Then, we would have a local meeting — so our local emergency operation center, our county level operation center. I’d be updating staff and other county partners on information that had just come up or would be coming out, and then assigning out work for the day for follow-ups that we needed to be having. We’d have different meetings that would either be with our healthcare coalition partners or with state epidemiologists, or with our other community partners in the towns, or with the schools.
And then another large part of the day would really be following up with different individuals that had questions, so staff would be able to do that contact investigation piece. I have had two nurses at my office that were really the ones that were doing that intensive behind-the-scenes work of identifying contacts of positive cases, and helping to make sure that disease wasn’t spreading. And then I would handle a lot of the questions that would be individual interpretation of how does an agency decide to open up their building again, or a new state guidance came out and how do we interpret that at the local level? So, a lot of that communication with the public and trying to interpret information, get it out to the public.
MODERN HEALTHCARE: And that messaging was often like a moving target, right? Like it would change by the minute, by the hour, by the day. So, what time would you say your day would wrap?
EMILY BROWN: It really depended. Another unique piece of this pandemic is I also had young kids that were at home with me, and so it was trying to find that balance of how to split up time of when meetings were and when you got a big chunk of work done. Be able to spend some time with them and help them with the home schooling. And then, continue after bed into the evening, trying to get out daily updates or that final closing out. So, my day could end — at a normal day around 4, might end at noon or 2, and then start back up again at 8 for a few hours, in the evening.
MODERN HEALTHCARE: Well, if you figure out that balance, let us all know. I mentioned that the conflicts over regulation is a big reason why public health officials are leaving, right? What regulations are the real hot-button issues that are causing these conflicts?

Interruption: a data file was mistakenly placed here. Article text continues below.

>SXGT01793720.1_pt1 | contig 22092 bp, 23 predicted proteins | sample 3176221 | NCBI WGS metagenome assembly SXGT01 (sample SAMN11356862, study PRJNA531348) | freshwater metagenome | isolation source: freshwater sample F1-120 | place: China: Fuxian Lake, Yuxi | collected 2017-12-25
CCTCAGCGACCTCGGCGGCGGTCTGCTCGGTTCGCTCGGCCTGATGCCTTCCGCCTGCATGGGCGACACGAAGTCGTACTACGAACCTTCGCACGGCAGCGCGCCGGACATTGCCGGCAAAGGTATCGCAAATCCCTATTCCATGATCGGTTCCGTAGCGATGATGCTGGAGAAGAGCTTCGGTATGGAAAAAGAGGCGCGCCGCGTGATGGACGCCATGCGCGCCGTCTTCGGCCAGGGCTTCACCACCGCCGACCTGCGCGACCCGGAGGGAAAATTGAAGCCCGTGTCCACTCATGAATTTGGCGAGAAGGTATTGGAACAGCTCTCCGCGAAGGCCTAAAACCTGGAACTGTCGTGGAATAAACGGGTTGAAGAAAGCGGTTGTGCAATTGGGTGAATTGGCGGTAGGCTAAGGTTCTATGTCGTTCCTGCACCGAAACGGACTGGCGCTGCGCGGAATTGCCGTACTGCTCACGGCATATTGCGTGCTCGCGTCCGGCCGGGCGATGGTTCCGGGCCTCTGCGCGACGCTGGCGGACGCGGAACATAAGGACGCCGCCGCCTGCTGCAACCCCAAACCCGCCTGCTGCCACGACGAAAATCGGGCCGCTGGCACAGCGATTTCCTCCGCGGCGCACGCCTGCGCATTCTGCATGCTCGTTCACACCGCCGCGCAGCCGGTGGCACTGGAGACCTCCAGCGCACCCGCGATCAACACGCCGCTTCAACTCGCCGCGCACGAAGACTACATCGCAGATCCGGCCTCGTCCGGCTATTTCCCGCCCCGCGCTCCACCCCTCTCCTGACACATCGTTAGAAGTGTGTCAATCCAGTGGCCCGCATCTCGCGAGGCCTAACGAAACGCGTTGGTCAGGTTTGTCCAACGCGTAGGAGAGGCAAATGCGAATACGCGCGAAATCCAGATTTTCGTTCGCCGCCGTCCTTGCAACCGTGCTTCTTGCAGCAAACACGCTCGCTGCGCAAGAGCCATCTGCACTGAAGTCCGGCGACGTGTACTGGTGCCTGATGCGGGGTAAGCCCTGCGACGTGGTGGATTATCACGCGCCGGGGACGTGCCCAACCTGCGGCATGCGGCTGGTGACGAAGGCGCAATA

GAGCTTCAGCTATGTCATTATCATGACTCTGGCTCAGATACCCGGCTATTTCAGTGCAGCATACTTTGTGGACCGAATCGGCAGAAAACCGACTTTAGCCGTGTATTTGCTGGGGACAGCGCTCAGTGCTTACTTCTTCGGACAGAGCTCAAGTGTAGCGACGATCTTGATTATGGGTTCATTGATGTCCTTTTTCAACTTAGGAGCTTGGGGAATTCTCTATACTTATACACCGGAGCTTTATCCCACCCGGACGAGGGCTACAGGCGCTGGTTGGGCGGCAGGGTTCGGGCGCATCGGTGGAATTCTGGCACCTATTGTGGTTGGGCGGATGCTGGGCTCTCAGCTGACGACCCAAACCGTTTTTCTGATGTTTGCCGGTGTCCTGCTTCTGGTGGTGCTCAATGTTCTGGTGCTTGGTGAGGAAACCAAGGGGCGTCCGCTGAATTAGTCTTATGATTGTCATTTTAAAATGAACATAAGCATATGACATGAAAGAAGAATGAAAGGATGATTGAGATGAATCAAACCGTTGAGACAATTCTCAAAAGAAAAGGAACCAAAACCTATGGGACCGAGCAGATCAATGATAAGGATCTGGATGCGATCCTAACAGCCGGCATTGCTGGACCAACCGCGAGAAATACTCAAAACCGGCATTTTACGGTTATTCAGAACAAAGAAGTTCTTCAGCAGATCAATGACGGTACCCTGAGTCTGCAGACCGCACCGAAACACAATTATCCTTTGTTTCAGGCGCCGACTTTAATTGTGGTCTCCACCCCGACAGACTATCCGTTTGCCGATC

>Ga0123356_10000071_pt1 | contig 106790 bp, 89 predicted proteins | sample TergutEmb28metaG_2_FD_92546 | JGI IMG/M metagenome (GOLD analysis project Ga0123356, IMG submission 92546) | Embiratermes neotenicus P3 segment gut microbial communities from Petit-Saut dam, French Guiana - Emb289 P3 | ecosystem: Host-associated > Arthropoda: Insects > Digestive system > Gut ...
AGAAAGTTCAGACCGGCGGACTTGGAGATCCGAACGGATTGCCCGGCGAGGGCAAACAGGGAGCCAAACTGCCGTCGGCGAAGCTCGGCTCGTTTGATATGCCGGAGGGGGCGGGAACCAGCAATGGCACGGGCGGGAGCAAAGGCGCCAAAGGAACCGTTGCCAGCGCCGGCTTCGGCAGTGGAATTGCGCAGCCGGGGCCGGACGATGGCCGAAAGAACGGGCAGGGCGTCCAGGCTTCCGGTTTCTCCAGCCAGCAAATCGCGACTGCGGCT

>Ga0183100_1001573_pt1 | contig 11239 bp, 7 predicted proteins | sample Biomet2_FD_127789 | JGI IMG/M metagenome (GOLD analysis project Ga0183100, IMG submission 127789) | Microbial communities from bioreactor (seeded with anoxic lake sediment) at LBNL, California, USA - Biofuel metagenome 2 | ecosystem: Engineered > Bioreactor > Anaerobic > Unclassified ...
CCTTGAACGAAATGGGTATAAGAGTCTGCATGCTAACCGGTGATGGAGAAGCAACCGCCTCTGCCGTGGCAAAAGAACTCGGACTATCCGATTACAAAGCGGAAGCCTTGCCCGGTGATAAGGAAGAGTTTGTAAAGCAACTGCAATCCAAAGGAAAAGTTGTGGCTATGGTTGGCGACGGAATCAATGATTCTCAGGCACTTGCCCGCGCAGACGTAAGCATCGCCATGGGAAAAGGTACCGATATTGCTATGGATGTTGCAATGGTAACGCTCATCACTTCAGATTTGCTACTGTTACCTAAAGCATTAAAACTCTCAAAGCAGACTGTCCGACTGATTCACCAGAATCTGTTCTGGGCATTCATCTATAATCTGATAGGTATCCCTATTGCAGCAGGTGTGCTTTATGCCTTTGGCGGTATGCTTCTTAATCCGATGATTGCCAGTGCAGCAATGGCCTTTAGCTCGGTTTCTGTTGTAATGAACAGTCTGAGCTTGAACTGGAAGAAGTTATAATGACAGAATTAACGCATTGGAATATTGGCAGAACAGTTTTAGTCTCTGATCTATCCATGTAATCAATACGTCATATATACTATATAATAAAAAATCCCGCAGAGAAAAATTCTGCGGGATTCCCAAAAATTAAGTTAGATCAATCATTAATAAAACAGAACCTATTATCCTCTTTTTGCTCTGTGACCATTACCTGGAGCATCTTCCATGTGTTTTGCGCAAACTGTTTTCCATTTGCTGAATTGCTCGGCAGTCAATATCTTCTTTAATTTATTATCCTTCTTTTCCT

EMILY BROWN: I want to start off with — before getting into the regulations — talking a little bit about some of the public health roles. And one of those things is that public health at the state and local level does have the authority to issue orders to control the spread of disease.
And I think that this is a point worth mentioning, because this isn’t a power that public health has to put in place very often. There’s a lot of other ways, like education or setting up policy — so things like school-required immunizations are a public health strategy that’s become implemented in policy and helps to control disease.
But we do have the power to issue orders that limit movement or close events if it is pertinent in order to control a disease. And so, we’ve seen this during the pandemic, that there are public health orders, or different regulations that are put in place, on a very wide-scale level. And this is something that is not practiced or not easily understood in a lot of communities, but it’s also something that … it is very, very stressful at the public health level and at the community level to have these restrictions in place. And so, this causes a lot of fear and frustration, as well as, just — a lot of education is needed about what these kinds of regulations mean.
A couple things that have definitely caused a lot of conflicts are things like how to open up businesses or different events once things have been closed down. So, a lot of states or communities had put in place really strict stay-at-home orders or may still have some of those in place. If you have a variance process for opening things back up, or trying to make decisions for who gets to go out more or have more movement, that can be a very contentious issue.